In the summer of 2011, expanding natural gas pipeline export capacity could collide with rising production from the Rocky Mountains, according to a study by Societe Generale energy analysts.

“The full-force bearishness of expanding export capacities and rising production in the Rockies should come to a head this summer,” said analysts Laurent Key and Stephanie Aymes in their report “A Quagmire of Solutions for Rockies Gas.”

The Rockies study follows the investment bank’s review of new pipeline capacity in the Southeast, which was published earlier this month (see Daily GPI, Dec. 10).

According to the analysts, Rockies gas pipeline developments ramping up in the coming year should flatten basis prices mitigated by rising production in Colorado’s Niobrara Shale and the Uinta Basin in Utah.

“This forecasted West basis picture is similar to what is expected in the Southeast for 2011, only with one important difference: the rush toward shale oil drilling will put even more downward pressure on Rockies than on the Southeast,” said the duo.

Two big gas pipelines are muscling into the Rockies over the coming year: in January TransCanada Corp.’s Bison Pipeline starts service, and in June El Paso Corp.’s Ruby Pipeline is scheduled to ramp up (see Daily GPI, Dec. 8; Nov. 5). Bison is carrying gas to Midwest markets, while Ruby is heading to the West Coast.

Meanwhile, Questar Overthrust Pipeline’s mainline expansion in Wyoming comes online in September (see Daily GPI, July 7).

“As in the Southeast, investment in outbound Rockies capacity results from the need for producers to diversify export routes when output is expected to rise,” noted the Societe Generale team. “The sum of all existing and under construction outbound capacities exceeds current forecasts for 2011 production, easing the risk of a 2007 congestion-linked price depression toward null and negative values.

“The trouble is, the desired flexibility among these various export solutions is likely to result in even more intense gas-on-gas competition in the Rockies during the expected 2011 oversupply.”

As the Rockies Express Pipeline competes with Marcellus Shale gas, increasing production in the eastern Rockies has to find a way to Ruby in the West, said analysts.

“Increases in north Colorado gas production should result from the new drilling frenzy on the Niobrara Shale play. The shale’s sweet spots for oil drilling are located in northern Colorado, far from the entry point of the Bison Pipeline, which leaves only the West for new supply diversification at the Cheyenne Hub. On top of that, rising production on the Wyoming part of the Niobrara Shale play is likely to edge out Cheyenne Hub gas to Ventura and the northern Midwest markets.”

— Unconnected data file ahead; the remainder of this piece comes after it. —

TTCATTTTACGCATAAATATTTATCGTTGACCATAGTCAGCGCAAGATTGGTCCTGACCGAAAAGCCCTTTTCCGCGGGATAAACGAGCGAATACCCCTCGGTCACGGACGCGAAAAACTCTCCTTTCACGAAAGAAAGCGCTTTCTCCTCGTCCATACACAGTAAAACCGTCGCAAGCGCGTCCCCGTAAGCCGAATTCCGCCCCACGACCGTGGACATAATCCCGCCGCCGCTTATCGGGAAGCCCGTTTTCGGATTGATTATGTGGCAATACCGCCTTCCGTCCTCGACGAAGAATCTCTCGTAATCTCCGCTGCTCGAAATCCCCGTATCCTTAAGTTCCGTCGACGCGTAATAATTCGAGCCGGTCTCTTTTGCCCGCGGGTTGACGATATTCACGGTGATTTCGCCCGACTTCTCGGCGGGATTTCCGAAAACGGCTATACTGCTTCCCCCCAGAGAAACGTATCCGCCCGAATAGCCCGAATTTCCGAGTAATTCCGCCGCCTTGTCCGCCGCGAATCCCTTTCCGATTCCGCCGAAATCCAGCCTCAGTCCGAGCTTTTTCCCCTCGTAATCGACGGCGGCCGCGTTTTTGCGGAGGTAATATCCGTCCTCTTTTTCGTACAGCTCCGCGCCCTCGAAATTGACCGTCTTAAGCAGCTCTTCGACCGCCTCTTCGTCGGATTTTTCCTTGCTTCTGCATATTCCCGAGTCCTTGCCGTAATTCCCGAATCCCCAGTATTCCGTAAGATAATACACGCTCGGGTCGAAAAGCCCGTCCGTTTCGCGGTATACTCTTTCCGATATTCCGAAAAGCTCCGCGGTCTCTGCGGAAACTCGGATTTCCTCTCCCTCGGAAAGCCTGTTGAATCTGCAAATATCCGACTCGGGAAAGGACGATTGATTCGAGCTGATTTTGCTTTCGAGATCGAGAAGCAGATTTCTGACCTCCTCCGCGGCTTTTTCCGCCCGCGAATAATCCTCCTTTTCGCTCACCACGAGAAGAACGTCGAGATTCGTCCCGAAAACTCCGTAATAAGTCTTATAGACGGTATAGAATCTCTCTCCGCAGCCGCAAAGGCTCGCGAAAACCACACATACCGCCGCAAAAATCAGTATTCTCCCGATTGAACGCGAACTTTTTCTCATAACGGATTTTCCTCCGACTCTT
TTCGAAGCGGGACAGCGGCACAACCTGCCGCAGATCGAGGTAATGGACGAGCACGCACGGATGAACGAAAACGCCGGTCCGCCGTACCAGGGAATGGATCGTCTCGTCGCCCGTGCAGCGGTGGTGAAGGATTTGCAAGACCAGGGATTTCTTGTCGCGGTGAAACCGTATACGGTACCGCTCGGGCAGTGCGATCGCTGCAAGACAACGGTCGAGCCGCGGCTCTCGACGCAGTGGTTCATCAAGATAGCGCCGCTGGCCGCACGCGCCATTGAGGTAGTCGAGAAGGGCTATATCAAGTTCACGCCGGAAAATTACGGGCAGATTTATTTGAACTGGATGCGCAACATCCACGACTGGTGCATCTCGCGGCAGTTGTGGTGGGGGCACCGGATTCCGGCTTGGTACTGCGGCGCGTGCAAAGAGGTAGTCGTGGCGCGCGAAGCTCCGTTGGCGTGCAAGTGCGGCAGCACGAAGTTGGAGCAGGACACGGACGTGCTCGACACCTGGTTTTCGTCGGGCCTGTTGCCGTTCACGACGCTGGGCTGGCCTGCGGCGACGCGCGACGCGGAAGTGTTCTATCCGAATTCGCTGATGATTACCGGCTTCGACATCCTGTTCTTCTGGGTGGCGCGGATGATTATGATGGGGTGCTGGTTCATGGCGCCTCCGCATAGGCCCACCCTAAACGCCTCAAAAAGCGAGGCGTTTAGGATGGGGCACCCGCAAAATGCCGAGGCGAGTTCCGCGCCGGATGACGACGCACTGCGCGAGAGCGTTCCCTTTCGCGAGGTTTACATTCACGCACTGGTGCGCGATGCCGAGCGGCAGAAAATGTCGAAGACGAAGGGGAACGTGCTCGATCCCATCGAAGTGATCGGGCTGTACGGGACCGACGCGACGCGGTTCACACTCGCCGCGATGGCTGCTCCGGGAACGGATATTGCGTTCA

Gas from the eastern Rockies also may face competition from increased gas supplies that will come from oil drilling in Utah’s Uinta Basin.

“Since the expansion of the Southwest-bound Kern River pipeline has been put on hold, the only new outlet left for rising Utah production will be along the middle leg of the Questar and the southern part of the Northwest pipeline; these two legs carry Utah and southern Colorado gas to the Overthrust pipeline,” analysts noted.

The 10 Bcf expansion that has been approved for Questar’s Clay Basin “should help relieve — though only for so long — the expected glut at the intersection of the Questar system with the Overthrust and Northwest pipelines (in south central Wyoming). The question is whether the glut will spread low prices toward the Pacific Coast when Ruby comes online.”

Ruby, said the Societe Generale analysts, is key to relieving upward price pressure at the Malin Hub near the Oregon-California border during the winter and should offset the “bearishness” east of the Opal Hub in the 2011-2012 withdrawal season.

“Summer 2011 should be when rising production and expanding export capacity spur full-on bearishness over the entire western region: With no new systemic demand, the PG&E system is likely to issue as many Operational Flow Orders as last summer.”

Over the next injection season, “gas rejection” and a lack of storage capacity likely will dampen Malin prices.

“As Opal starts to feel the double-whammy of Pacific Coast and Central Rockies bearishness, regional producers will have to shut down the least economic wells. With such a bearish price forecast in the West, no wonder PG&E has started subsidizing electric car consumption in California” (see Power Market Today, Dec. 14).

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